Re-energising efficiency: looking beyond technology and economics

eceee’s annual policy seminar was arranged in cooperation with the SHAPE ENERGY platform.

Date and time: 27 November 2018 15.00 –18.15
Venue: Scotland House, Rond-point Schuman 6, Brussels

Panel debate
Social sciences, humanities & policy in 30-sec pieces

Films and presentations

The IEA 2018 Energy Efficiency Market report and the updated World Efficiency Scenario & The IEA 2018 World Energy Outlook. Kevin Lane, International Energy Agency.

Download presentation (pdf) | See film

The 2020 and 2030 energy efficiency targets and the task force to get back on track. Serena Pontoglio, European Commission, DG Energy.

Download presentation (pdf) | See film

Buildings 4 People. The impact of better buildings. Rodolphe NicolleBuildings 2030.

Download presentation (pdf) | See film

SHAPE ENERGY, the €2m European platform for energy-related social sciences and humanities (energy-SSH) and what i can do to create better energy efficiency policies. Ruth Mourik, DuneWorks.

Download presentation (pdf) | See film

Energy-SHIFT, the EU-supported platform for energy-related Social Sciences and Humanities reserach. Gerd Schönwälder, European Commission, DG Research & Innovation.

See filmed presentation

Energy Sufficiency, an introduction based on work from eceee's energy sufficiency proejct. Tina Fawcett, ECI, Oxford University.

See filmed presentation

Panel debate

Claude Turmes Joanne Wade Kevin Lane Serena Pontoglio
Rodolphe Nicolle Ruth Mourik Gerd Schönwälder Tina Fawcett

The panel debate was structured along the below questions:

Question 1. What sorts of information do policy makers want from social science and humanities research projects? How do they like this information to be presented?

Question 2. When should social scientists give their input to policy makers?

Question 3. Case studies and qualitative research are often seen as less 'rigorous' or useful than numbers quantifying effects. How can these alternative types of evidence be presented so that their value and usefulness becomes clear?

Question 4. Do policy makers need to learn how to make better use of the results from social science and humanities research projects? If so, how could they do this? What can we understad in social sciences and humanities within the dynamics of networks?

Question 5. Moving beyond efficiency to deliver energy sufficiency will only increase the importance of collaboration and of understanding people. Can the social sciences and humanities give key insights into how to do this better?

Question 6. Are there any recent policy 'disasters that could have been avoided if we had made better use of the insights from social science and humanities research?

Social sciences, humanities & policy in 30-sec pieces

We asked speakers and participants at the seminar what question they would like to be asked. We asked and they answered.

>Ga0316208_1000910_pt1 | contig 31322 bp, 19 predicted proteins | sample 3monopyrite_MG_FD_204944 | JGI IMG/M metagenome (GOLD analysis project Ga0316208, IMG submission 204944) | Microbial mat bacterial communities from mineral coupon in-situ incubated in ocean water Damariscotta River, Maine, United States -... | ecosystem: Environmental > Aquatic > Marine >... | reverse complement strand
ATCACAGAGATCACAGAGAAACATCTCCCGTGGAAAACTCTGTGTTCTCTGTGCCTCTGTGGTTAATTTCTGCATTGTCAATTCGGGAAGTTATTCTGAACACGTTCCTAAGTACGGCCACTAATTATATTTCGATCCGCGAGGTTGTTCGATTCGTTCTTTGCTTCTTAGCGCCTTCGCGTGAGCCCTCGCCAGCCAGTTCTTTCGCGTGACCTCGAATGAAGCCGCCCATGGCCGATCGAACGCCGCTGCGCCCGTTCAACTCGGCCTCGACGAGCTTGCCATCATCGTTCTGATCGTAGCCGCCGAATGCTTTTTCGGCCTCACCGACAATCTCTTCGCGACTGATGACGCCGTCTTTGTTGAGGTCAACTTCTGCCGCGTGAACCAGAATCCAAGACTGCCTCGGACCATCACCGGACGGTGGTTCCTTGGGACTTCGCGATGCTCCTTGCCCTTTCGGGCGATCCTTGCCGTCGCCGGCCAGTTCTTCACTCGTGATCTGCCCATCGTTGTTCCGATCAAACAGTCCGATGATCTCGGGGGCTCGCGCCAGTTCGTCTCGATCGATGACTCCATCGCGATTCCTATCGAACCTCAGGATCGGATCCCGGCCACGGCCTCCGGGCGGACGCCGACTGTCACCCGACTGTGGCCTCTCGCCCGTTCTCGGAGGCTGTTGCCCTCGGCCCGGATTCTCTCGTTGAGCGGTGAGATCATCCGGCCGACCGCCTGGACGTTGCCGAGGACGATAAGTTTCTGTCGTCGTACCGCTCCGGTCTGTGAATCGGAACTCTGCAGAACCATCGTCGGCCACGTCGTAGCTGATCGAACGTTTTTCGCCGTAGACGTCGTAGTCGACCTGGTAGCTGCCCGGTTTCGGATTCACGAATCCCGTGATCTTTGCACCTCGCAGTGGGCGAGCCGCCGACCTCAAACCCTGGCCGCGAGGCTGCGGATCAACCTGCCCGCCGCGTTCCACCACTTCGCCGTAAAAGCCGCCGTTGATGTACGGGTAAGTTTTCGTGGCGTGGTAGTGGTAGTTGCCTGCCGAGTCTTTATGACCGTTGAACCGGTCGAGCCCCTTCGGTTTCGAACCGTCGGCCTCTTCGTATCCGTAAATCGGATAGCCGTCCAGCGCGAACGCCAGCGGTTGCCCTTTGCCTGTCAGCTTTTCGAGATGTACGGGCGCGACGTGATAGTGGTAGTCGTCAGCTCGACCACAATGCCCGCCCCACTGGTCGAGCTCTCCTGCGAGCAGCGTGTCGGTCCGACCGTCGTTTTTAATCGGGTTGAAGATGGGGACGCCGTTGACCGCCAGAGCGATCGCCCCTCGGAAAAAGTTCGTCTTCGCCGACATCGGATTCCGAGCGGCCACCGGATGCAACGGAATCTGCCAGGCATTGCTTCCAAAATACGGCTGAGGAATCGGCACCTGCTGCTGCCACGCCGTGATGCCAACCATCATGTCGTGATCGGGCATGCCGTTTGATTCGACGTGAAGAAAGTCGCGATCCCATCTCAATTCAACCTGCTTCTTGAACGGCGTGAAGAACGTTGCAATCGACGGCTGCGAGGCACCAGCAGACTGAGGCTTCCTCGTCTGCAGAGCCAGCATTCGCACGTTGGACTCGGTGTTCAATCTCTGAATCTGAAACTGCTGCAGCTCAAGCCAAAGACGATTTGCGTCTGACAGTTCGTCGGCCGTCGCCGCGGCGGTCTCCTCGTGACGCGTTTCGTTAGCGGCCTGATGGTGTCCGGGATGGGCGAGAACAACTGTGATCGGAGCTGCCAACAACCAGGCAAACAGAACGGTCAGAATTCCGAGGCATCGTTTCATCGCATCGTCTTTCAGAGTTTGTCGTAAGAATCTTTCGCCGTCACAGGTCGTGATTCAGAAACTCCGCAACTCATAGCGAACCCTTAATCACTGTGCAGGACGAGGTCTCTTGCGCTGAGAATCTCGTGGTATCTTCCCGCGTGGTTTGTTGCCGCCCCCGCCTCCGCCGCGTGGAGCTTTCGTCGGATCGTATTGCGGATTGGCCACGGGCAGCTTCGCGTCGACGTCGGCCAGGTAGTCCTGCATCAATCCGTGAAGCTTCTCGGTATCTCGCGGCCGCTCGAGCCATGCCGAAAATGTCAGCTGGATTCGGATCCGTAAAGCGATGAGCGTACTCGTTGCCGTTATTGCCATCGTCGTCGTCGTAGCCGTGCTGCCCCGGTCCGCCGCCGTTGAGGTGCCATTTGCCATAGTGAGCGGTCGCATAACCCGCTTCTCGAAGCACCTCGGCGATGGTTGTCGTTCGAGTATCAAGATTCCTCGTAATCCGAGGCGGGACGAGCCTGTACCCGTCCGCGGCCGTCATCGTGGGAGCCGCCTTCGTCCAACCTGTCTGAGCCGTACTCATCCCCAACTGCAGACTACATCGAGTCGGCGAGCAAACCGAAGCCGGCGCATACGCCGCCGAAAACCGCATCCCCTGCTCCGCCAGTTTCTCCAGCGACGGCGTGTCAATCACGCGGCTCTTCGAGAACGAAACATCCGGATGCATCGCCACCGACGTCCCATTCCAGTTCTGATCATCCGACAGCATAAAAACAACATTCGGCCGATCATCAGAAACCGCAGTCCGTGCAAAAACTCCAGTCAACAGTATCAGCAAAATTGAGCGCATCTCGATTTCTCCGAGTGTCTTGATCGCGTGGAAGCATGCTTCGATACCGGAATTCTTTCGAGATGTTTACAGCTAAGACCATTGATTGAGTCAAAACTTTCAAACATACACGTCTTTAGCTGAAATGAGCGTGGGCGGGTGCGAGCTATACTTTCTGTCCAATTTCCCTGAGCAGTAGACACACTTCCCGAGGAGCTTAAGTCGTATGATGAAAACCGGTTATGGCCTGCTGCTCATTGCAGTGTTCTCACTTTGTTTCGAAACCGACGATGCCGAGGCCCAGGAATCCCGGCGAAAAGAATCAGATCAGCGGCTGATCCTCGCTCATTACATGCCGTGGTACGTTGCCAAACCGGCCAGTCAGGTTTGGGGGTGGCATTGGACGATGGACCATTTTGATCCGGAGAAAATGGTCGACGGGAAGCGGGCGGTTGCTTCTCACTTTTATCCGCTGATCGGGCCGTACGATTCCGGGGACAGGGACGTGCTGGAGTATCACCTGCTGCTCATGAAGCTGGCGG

What shall we do to get things right? Susanne Dyrbøl answers question on how energy efficiency could bring social benefits.
Why do we need social sciences as a complement to BaU analyses? Clemens Rohde answers question on how social sciences and humanities could increase the use of technologically viable solutions.
What is the thing with energy sufficiency? Tina Fawcett answers question on how social sciences and humanities could improve energy policy making.
We need to acknowledge the lack of multidisciplinary knowledge. Agneta Persson answers question on how to merge social sciences and humanities with Business as Usual energy policy.
What sort of policy disasters could have been avoided, had we taken social sciences and humanities into account? Joanne Wade replies.
We have to make home renovation all about people and move towards emotionally charged benefits. Kristina Klimovich answers question on how to unlock renovation in Europe.
Only by understanding the motivations of people, we can accelerate renovation. Adrian Joyce answers question on the importance of social sciences and humanities in renovation of buildings.
We need to broaden the scope to involve perspectives from other disciplines from social sciences and humanities than economics. Ruth Mourik on her view of behavioural insight teams.
We have the policies to deliver. We just need to implement them. Kevin Lane answers question on getting back to an annual 3 % improvement of energy intensity.

The scope of the seminar

The rate of energy efficiency improvements globally and in Europe is slowing down at a time when energy efficiency needs to deliver savings for the climate to meet the 1.5°C goal. We often seem to get stuck along classical battle lines whether something is technically feasible or not and whether it pays to do it.

Together with the SHAPE ENERGY project, eceee wants to explore whether alternative and complementary approaches could help us unlock larger savings and greenhouse gas reductions. Social sciences and humanities has played less of a role to date in shaping European energy policy than Science, Technology, Engineering and Mathematics (STEM) disciplines.

SHAPE ENERGY aims to develop Europe’s expertise in using and applying energy-SSH. The innovative SHAPE ENRGY Platform (where eceee is a partner) brings together those who ‘demand’ energy research – including businesses, policymakers, and NGOs, who can use it to develop practical initiatives – with those who ‘supply’ that research.

Arranged by eceee as part of the SHAPE ENERGY platform project.

The sole responsibility for the content of this webpage lies with the authors. It does not necessarily reflect the opinion of the European Union. Neither the EASME nor the European Commission are responsible for any use that may be made of the information contained therein.


The seminar is full - no more seats available